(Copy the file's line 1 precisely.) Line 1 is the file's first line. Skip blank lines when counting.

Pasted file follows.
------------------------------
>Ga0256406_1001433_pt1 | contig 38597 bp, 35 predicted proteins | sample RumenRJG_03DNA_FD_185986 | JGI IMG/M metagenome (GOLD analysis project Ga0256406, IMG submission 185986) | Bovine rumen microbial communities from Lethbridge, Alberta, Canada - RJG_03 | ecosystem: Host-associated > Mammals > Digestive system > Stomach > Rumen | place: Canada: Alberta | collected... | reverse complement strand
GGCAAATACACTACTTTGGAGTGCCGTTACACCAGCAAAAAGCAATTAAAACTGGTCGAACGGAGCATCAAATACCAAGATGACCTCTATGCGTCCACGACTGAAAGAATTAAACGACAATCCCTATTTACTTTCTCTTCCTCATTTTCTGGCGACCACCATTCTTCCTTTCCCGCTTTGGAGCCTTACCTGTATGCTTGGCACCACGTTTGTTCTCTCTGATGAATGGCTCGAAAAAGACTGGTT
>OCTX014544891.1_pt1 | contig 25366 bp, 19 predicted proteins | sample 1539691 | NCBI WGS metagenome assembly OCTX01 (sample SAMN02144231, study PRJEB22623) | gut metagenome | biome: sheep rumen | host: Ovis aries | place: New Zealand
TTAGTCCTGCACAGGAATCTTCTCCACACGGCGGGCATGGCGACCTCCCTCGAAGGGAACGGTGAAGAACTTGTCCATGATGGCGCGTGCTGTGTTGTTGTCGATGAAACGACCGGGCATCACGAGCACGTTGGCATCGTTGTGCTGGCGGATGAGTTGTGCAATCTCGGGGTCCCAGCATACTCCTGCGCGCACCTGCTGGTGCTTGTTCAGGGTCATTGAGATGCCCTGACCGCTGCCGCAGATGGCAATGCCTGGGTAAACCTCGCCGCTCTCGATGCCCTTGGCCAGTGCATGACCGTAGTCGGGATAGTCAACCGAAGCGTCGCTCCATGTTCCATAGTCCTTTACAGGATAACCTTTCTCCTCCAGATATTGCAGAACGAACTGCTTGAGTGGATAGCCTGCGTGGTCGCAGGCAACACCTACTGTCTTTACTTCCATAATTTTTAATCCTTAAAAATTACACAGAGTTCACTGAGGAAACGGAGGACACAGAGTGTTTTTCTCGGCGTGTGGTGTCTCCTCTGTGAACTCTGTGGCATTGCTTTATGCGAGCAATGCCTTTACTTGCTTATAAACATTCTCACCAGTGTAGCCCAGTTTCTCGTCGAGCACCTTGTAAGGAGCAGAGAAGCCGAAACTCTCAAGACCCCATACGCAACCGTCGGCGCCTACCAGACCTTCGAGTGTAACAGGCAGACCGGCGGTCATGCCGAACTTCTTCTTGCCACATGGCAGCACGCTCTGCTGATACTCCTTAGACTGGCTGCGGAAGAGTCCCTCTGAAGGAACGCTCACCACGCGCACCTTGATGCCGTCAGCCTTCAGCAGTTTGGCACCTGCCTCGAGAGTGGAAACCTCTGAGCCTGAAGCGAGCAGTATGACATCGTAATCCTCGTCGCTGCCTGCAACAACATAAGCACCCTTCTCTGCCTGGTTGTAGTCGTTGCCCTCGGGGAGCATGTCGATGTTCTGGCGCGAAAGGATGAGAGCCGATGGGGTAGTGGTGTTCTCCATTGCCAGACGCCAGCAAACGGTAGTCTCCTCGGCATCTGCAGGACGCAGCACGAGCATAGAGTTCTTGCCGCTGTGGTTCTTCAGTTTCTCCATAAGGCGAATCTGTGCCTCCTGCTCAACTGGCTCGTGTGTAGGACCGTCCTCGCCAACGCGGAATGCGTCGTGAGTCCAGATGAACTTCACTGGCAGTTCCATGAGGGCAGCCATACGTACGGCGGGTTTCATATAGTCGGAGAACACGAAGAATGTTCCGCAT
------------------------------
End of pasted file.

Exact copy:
>Ga0256406_1001433_pt1 | contig 38597 bp, 35 predicted proteins | sample RumenRJG_03DNA_FD_185986 | JGI IMG/M metagenome (GOLD analysis project Ga0256406, IMG submission 185986) | Bovine rumen microbial communities from Lethbridge, Alberta, Canada - RJG_03 | ecosystem: Host-associated > Mammals > Digestive system > Stomach > Rumen | place: Canada: Alberta | collected... | reverse complement strand